Analysis of risk factors for malaria was restricted to seropositivity to P. falciparum due to the low numbers of infections detected by PCR. After adjusting for all other variables, seropositivity was more likely for men, [adjusted OR (AOR) 2.1 (1.3–3.4), p = 0.006], and less likely for those with higher SES [AOR 0.6 (0.3–0.9), p = 0.072], and of Indian origin [AOR 0.3 (0.1–0.8)]. There was a strong association between seropositivity and forest exposure in the unadjusted model, which was lost after adjusting for gender, age, ethnicity and SES (Table 3). Migration status (moving to Phyu within the last 10 years or visiting outside Phyu in the preceding 3 months) was not associated with an increased risk of malaria exposure in either the crude or adjusted analysis.
Serological estimates of malaria transmission
A reversible catalytic model and profile likelihood plots were used to investigate whether there was evidence for two SCRs, indicative of two discrete levels of exposure within the population. For P. falciparum, there was a clear peak in profile likelihood plot at age 23 years, indicating a change in SCR (Fig. 3a). A model allowing for two SCRs fitted the data significantly better than a model with a single SCR (p = 0.016) (Fig. 3b).
When analysed separately by gender, a model with two SCRs fitted better for men (p = 0.004) whilst a single SCR fit better for women (p = 0.548) (Fig. 4). The SCR in men over the age of 23 was 0.050 (0.010–0.251) compared to 0.003 (0.001–0.006) in those under 23 years old. In women, the SCR was similar to that of men under 23 [0.003 (0.001–0.005)].
Seropositivity to P. vivax antigens was low and SCR was also low [0.002 (0.0009–0.006)], with no evidence for a change in SCR.
This household study reveals low-level malaria transmission among the general population in central Myanmar. The WHO estimates that P. falciparum causes 75% of clinical malaria in Myanmar and P. vivax 25% , whilst in this study P. falciparum mono-infection comprised 45% of infections and P. vivax 12% (Fig. 2). This study found P. knowlesi  in more than 35% of positive samples. Clinical diagnosis of malaria and most epidemiological studies in Myanmar use microscopy or RDT positivity to identify infection and both RDT and microscopy have poor sensitivity and specificity for P. knowlesi [30, 31]. In this study, reliable microscopy also proved technically challenging. This may explain the underrepresentation of P. knowlesi in national statistics and population-level data when compared to the findings presented here. In Malaysia, P. knowlesi is responsible for a similar proportion of cases as found in this study and can cause fatal illness . The epidemiology of P. knowlesi in Myanmar requires further study, utilizing sensitive diagnostic tools.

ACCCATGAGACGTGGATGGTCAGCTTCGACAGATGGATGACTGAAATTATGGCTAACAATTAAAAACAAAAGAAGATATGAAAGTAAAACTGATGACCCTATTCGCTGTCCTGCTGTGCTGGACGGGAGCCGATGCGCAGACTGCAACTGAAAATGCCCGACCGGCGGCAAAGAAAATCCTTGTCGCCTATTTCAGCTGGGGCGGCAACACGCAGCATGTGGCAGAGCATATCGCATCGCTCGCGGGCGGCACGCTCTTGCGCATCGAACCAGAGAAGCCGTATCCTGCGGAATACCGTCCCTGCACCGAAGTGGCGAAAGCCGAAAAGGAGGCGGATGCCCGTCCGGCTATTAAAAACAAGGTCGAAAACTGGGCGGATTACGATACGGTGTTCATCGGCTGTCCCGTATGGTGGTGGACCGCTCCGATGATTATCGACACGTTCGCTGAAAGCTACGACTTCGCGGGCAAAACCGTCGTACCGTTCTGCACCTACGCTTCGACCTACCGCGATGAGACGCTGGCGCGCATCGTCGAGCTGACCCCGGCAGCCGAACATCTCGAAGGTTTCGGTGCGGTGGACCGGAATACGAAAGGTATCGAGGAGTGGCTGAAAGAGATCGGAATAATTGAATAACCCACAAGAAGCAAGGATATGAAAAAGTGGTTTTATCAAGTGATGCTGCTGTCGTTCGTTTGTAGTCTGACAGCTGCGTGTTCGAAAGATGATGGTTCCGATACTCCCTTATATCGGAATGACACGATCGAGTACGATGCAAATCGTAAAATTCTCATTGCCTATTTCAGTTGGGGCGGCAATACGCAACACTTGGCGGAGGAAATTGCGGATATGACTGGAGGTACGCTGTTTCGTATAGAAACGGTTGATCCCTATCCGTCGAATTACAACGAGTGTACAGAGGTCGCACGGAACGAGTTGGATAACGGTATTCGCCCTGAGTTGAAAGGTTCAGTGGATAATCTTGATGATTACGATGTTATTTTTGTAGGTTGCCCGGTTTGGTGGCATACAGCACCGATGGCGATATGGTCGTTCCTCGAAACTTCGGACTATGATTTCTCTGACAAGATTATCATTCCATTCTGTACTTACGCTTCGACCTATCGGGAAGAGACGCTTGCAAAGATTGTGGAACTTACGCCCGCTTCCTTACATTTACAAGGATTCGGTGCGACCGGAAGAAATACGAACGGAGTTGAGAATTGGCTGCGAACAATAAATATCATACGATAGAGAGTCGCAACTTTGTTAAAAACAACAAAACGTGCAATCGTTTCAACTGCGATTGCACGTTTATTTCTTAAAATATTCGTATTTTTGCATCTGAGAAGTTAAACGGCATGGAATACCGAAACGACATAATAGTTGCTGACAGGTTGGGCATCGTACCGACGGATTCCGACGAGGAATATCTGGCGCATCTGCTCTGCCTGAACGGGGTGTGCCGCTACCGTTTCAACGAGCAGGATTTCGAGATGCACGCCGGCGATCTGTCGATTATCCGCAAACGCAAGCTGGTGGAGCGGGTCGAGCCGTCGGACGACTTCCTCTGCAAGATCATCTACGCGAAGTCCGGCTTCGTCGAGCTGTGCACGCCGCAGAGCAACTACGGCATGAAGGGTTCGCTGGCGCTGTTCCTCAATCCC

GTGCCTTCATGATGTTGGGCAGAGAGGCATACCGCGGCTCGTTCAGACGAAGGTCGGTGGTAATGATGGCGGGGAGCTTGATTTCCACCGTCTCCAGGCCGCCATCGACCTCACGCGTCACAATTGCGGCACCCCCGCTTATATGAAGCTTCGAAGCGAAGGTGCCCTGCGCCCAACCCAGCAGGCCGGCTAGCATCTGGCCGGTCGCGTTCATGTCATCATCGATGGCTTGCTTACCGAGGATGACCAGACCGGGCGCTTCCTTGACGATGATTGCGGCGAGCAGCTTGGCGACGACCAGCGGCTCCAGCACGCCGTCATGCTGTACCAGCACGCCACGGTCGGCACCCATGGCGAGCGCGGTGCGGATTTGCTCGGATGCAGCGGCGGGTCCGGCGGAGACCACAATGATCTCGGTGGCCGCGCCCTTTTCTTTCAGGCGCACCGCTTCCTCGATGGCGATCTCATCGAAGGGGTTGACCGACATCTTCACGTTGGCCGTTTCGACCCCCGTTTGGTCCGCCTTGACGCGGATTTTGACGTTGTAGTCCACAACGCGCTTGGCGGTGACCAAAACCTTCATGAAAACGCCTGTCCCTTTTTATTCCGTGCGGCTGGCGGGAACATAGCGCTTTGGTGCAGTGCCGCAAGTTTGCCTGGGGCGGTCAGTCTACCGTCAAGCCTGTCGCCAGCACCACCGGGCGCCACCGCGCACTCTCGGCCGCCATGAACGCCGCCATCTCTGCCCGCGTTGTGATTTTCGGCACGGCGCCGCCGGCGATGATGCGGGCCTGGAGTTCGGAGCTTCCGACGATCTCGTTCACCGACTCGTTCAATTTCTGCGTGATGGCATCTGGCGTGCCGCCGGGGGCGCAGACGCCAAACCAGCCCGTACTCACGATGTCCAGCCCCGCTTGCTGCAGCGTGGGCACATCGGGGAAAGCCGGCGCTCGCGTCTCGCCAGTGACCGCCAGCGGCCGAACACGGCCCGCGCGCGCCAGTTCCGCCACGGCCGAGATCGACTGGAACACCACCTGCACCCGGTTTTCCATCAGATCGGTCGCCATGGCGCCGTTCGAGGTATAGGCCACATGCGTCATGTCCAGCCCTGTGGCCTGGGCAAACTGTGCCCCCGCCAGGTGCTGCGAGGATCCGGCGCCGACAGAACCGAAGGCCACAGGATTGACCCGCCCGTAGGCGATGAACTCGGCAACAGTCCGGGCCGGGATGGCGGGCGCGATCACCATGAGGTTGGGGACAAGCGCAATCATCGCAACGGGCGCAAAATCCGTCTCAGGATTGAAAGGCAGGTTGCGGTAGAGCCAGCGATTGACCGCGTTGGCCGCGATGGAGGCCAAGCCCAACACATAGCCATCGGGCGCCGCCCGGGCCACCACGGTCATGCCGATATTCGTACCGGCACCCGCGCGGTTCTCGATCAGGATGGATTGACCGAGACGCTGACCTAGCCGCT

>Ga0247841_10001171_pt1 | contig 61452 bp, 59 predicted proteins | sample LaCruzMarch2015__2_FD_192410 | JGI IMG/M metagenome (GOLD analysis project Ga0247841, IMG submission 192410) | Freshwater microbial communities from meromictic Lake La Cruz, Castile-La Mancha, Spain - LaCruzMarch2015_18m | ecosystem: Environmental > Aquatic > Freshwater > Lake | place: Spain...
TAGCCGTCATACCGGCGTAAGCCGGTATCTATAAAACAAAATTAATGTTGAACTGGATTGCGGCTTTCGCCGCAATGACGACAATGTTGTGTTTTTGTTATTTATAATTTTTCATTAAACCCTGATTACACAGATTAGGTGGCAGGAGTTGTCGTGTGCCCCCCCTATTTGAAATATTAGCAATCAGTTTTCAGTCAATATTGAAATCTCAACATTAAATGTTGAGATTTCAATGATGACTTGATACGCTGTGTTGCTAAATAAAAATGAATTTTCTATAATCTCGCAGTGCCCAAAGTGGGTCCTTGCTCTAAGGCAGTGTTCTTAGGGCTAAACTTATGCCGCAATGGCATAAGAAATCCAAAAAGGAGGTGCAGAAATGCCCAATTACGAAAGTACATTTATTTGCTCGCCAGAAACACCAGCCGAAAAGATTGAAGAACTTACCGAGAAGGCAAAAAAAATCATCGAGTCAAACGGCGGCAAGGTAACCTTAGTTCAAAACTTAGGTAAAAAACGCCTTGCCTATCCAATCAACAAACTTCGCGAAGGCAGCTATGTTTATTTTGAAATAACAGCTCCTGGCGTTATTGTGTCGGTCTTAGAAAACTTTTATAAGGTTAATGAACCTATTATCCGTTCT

One quarter of P. falciparum samples harboured K13 mutations, all from afebrile, asymptomatic participants, none of whom reported anti-malarial treatment within the previous three months and none were followed up—it is therefore difficult to comment on the importance of these alleles as determinants of artemisinin susceptibility. Of the five K13 mutations detected, four have never previously been reported. One of the novel mutations, Arg539Val, is similar to previously described variants at codon 539 from Cambodia, Laos and Myanmar, though these all encode threonine rather than valine as the variant amino acid . K13 mutations have recently been mapped in convenience samples in Myanmar and appear prevalent in Upper Myanmar and eastern border areas; no K13 mutations were found in a clinical cohort of 52 patients in Bago Region in 2013–2014 , although the prevalence of K13 mutations amongst clinical cohorts in the high-risk township of Shwe Kyin, Bago, was similar to that found in our population .
Most participants (n = 38; 93%) with current infection were afebrile and none reported symptoms. The three individuals with raised temperatures tested negative on RDT, possibly signifying a low-density parasitaemia (or alternative diagnoses) which may be associated with mild clinical symptoms . However, even sub-clinical infections are important during elimination campaigns ; accurate identification and treatment of asymptomatic carriers—who might transmit infections and will tend not to seek treatment—proved crucial to eliminate malaria in a similar low-endemic setting .
The serological data support the PCR data and suggest that there has been ongoing low-level transmission of P. falciparum and P. vivax in the general population in Bago region. There was a notable increase in exposure to infection in men aged over 23, who experience a SCR 16-fold higher than the general population. Because the antibodies detected by these methods persist for an unknown period of time, there are two explanations indistinguishable by serology alone: malaria epidemiology may have changed 23 years ago such that men now aged over 23 were historically exposed to more malaria, or there may be ongoing behavioural risk factors specific to those aged over 23. The best working hypothesis is that the change in SCR is behavioural; it is confined to a well-defined epidemiological group (men of working age) and this population is overrepresented in contemporary clinic-based studies suggesting they remain at increased risk of malaria .